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Are smartphones destroying a generation?

Posted: 11:01 PM, Oct 23, 2017
Updated: 2017-10-23 23:01:17-04

Many of today's teens spend more than three hours on their phones during the day, and sleep for less than seven hours at night. That means they are looking at screens for nearly half the time they are resting their eyes at night.

These habits are taking a toll on teens' health. Teens have become increasingly more susceptible to depression symptoms and sleep depravation as the smartphone generation has grown in the past few years.

But what exactly are the cell phone habits that have become so detrimental to teens' health? We asked five Niagara University freshmen to tell us when they first pick up their phone in the morning, when they use it during the day, and when they finally put it down at night.

The overwhelming theme - "if my phone isn't in my hand, it's on my desk or within arm's reach."

All five students admitted to their phones keeping them up at night, and reaching for the device as soon as they wake up in the morning.

Scientists say teens should get nine hours of sleep every night. Seven to eight hours is good, but anything lower than that is considered being sleep deprived. Being on their phones until they fall asleep not only limits the hours of sleep teens get; exposure to the screen before falling asleep hurts their quality of rest as well.

Recent studies back how bad these habits have become. Teens who spend more than three hours a day on their phones are 28% more likely to be sleep deprived, and teens today are 57% more sleep deprived than they were in 1991. Between 2012 and 2015, the number of sleep deprived teens in the U.S. rose 22%.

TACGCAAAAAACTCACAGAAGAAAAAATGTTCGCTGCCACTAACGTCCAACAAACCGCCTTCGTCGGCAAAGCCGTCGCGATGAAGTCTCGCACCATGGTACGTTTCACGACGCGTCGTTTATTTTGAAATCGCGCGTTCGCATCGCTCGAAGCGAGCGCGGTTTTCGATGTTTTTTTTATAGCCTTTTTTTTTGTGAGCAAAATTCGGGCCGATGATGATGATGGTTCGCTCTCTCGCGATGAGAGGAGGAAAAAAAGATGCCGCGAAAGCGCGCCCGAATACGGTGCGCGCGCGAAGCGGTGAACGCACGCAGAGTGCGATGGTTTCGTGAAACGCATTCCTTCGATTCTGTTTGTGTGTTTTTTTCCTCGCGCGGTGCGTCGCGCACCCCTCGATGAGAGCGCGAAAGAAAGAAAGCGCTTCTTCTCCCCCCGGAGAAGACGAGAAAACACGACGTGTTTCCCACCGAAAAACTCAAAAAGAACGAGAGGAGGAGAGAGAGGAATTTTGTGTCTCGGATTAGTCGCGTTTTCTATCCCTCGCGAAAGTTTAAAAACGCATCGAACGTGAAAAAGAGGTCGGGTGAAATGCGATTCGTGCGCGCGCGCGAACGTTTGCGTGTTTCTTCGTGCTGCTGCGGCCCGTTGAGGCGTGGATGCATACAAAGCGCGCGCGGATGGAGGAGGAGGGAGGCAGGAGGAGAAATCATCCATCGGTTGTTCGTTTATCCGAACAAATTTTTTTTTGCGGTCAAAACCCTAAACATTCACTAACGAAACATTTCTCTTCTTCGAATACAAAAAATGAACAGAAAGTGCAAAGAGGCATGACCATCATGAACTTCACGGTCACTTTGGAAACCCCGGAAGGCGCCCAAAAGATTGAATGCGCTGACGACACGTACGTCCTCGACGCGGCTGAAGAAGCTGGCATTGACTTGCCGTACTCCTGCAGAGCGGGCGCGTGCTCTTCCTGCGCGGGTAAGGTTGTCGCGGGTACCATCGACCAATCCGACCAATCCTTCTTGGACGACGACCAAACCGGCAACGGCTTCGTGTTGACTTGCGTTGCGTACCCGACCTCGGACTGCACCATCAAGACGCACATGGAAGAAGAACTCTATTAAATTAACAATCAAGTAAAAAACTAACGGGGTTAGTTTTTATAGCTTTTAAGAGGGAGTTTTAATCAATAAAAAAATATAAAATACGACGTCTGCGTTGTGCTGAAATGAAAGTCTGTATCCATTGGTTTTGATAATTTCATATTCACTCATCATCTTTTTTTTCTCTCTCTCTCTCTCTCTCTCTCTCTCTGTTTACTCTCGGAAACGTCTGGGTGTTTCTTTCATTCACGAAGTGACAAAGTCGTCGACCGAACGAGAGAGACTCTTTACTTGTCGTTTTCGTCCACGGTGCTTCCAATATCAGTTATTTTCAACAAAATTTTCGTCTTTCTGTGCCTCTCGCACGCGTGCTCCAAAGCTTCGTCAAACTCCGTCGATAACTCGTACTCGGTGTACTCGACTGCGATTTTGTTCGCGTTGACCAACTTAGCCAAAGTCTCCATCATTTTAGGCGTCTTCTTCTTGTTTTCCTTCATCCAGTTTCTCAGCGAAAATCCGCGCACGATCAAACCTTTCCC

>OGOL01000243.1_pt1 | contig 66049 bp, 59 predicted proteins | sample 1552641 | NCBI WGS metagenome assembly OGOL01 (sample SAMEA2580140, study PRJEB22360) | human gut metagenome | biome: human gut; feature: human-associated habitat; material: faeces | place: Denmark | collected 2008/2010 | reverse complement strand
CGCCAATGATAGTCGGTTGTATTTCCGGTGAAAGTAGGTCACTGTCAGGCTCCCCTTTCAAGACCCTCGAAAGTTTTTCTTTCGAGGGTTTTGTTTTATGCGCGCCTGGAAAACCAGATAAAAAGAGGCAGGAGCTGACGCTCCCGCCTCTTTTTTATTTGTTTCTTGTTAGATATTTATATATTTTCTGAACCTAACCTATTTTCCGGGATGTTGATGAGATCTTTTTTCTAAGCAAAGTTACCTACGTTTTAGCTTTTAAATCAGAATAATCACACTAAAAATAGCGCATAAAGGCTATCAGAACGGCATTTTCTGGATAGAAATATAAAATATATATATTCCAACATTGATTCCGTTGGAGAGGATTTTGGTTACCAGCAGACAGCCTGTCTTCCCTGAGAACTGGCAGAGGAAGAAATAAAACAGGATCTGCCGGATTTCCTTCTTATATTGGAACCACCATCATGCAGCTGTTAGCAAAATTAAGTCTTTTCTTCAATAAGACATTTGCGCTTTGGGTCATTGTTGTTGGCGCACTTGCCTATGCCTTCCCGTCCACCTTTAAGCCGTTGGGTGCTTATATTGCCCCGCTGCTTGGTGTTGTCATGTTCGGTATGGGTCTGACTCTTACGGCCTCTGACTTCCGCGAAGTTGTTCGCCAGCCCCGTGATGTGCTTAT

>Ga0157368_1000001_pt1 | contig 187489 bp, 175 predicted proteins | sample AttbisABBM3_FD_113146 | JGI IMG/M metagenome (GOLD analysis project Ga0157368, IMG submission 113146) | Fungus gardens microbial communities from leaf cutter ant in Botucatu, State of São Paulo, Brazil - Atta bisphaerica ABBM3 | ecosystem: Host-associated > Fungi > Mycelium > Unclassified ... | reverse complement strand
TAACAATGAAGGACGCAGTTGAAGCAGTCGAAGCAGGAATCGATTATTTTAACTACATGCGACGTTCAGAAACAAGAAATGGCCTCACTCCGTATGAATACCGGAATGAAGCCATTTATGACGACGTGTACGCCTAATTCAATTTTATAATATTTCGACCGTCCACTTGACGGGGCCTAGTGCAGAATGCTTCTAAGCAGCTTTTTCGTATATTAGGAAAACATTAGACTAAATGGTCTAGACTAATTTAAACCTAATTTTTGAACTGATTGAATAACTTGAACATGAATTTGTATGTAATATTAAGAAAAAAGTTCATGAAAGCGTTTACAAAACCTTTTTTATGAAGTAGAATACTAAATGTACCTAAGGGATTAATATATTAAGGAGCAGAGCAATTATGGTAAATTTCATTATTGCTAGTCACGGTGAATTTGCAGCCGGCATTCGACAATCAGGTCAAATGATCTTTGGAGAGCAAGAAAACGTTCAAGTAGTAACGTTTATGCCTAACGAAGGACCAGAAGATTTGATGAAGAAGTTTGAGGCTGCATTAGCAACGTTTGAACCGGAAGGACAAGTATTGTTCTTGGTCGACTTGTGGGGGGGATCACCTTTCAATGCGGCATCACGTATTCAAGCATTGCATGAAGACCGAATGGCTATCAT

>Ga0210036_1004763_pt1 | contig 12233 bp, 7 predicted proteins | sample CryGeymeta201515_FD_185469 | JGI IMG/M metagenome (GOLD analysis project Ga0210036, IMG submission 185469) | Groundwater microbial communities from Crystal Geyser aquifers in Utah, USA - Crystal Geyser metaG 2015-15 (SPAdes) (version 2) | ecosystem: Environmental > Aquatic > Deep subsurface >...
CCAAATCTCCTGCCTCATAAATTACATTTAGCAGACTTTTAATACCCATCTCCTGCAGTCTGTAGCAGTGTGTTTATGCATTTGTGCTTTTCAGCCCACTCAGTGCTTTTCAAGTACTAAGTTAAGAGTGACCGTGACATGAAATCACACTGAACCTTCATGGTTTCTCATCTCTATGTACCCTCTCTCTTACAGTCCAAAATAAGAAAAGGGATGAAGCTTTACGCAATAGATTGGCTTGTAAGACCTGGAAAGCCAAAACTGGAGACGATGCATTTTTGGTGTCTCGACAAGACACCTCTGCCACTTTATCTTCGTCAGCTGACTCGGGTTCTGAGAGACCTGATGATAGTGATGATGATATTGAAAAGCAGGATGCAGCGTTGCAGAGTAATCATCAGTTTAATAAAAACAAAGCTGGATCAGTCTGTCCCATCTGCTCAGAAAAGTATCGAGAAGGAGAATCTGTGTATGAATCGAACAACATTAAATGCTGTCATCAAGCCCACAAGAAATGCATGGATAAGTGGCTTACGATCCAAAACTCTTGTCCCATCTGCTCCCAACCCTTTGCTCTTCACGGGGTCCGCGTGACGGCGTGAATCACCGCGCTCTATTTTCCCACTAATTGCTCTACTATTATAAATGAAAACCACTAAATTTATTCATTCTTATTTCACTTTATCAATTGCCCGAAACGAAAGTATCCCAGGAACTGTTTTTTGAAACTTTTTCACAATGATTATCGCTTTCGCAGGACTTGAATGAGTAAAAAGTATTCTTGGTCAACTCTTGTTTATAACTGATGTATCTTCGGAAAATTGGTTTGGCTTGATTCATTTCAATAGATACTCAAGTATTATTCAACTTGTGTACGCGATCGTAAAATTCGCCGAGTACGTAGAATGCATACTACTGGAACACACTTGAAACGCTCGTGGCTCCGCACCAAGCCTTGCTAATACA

Depression symptoms have also increased in teens, especially for girls, as smartphones have taken control of millennials' attention. From 2012 to 2015, the number of teen girls who showed depressive symptoms rose 50%. That number increased 21% among boys.  Also, 48% more girls and 27% more boys feel left out in 2015 than they did in 2010. 

This could have to do with how often teens socialize with their friends in front of screens as opposed to in person. From 2010 to 2015, the number of teens who get together with friends nearly every day dropped over 40%.

"I'm better with a screen in between," one Niagara University freshman said. "I feel like my greatest friendships are with those who I text all the time."

Smartphones are excellent tools, and make communication over multiple platforms easier than ever. However, abuse of these devices is hurting teens' health. But there are ways to immediately cut back on the health risks cell phones can pose.

The easiest is turning the ringer off and putting the phone out of arm's reach at night. Many teens use their phones as alarms in the morning, however alarms still work with the ringer switched off. By putting the phone out of arm's reach before turning out the lights at night, teens' quality of sleep improves dramatically, and they are not kept up because of what's going on on their phones.

Parents can also take steps to making their kids less relied on their phones. No phones at the dinner table is a good rule, and setting aside family time every night without the phones as distraction is a healthy practice as well.